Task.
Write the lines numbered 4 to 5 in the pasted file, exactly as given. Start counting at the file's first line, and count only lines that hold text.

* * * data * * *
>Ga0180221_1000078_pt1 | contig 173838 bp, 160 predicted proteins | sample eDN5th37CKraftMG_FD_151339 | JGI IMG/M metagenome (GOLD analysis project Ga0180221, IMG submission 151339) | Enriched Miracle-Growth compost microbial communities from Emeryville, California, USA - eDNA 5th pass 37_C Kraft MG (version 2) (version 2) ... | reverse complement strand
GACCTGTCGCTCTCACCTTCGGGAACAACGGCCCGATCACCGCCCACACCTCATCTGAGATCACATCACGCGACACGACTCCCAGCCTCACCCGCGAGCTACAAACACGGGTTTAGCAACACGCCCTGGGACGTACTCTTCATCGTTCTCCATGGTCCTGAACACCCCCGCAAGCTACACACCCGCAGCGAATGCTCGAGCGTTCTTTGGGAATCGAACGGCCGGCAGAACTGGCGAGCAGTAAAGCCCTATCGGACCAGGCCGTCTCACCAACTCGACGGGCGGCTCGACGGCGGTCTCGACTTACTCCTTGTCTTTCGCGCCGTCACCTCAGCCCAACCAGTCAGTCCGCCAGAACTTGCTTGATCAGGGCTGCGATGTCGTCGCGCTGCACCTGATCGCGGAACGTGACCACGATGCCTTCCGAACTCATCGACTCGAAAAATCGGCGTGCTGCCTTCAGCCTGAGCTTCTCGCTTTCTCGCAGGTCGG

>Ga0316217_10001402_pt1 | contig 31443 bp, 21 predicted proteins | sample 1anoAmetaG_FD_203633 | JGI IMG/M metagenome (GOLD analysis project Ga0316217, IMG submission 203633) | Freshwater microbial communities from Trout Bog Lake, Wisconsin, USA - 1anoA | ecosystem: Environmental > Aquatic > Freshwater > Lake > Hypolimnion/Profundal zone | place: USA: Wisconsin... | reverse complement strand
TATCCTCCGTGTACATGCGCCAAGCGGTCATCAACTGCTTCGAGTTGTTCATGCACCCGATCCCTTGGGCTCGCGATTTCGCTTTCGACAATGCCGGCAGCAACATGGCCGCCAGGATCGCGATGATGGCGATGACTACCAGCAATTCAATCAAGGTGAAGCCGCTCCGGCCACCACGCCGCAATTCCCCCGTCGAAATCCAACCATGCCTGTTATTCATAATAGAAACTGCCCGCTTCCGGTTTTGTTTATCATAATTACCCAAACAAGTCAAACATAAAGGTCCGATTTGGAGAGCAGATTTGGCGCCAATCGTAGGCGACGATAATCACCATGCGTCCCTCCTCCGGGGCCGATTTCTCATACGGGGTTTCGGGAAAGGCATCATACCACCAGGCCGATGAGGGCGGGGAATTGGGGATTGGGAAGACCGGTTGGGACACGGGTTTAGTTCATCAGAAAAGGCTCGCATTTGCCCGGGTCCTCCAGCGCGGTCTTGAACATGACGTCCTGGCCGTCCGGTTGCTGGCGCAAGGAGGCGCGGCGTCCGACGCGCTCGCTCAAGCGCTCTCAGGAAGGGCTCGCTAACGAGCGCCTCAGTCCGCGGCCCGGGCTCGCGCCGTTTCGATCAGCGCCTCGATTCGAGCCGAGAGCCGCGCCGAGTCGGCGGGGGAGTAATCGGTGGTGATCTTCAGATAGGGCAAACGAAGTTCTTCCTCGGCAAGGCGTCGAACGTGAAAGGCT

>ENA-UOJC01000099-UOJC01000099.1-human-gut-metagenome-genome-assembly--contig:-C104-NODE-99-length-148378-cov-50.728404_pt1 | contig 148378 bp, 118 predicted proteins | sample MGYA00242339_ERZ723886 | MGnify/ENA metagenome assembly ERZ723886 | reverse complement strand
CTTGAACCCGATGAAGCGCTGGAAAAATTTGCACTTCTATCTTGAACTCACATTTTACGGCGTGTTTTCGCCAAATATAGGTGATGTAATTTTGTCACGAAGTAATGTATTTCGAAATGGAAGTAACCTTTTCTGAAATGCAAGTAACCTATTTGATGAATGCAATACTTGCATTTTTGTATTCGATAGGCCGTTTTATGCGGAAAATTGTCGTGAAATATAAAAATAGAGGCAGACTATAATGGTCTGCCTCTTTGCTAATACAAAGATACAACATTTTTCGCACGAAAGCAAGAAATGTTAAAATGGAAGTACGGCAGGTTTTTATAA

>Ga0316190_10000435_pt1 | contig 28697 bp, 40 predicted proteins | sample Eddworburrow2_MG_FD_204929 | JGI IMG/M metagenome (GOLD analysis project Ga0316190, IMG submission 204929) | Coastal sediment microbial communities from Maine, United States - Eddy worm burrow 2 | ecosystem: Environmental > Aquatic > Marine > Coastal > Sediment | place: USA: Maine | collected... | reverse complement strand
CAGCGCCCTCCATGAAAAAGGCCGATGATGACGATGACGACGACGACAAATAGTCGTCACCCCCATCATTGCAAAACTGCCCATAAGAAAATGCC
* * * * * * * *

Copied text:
TATCCTCCGTGTACATGCGCCAAGCGGTCATCAACTGCTTCGAGTTGTTCATGCACCCGATCCCTTGGGCTCGCGATTTCGCTTTCGACAATGCCGGCAGCAACATGGCCGCCAGGATCGCGATGATGGCGATGACTACCAGCAATTCAATCAAGGTGAAGCCGCTCCGGCCACCACGCCGCAATTCCCCCGTCGAAATCCAACCATGCCTGTTATTCATAATAGAAACTGCCCGCTTCCGGTTTTGTTTATCATAATTACCCAAACAAGTCAAACATAAAGGTCCGATTTGGAGAGCAGATTTGGCGCCAATCGTAGGCGACGATAATCACCATGCGTCCCTCCTCCGGGGCCGATTTCTCATACGGGGTTTCGGGAAAGGCATCATACCACCAGGCCGATGAGGGCGGGGAATTGGGGATTGGGAAGACCGGTTGGGACACGGGTTTAGTTCATCAGAAAAGGCTCGCATTTGCCCGGGTCCTCCAGCGCGGTCTTGAACATGACGTCCTGGCCGTCCGGTTGCTGGCGCAAGGAGGCGCGGCGTCCGACGCGCTCGCTCAAGCGCTCTCAGGAAGGGCTCGCTAACGAGCGCCTCAGTCCGCGGCCCGGGCTCGCGCCGTTTCGATCAGCGCCTCGATTCGAGCCGAGAGCCGCGCCGAGTCGGCGGGGGAGTAATCGGTGGTGATCTTCAGATAGGGCAAACGAAGTTCTTCCTCGGCAAGGCGTCGAACGTGAAAGGCT

>ENA-UOJC01000099-UOJC01000099.1-human-gut-metagenome-genome-assembly--contig:-C104-NODE-99-length-148378-cov-50.728404_pt1 | contig 148378 bp, 118 predicted proteins | sample MGYA00242339_ERZ723886 | MGnify/ENA metagenome assembly ERZ723886 | reverse complement strand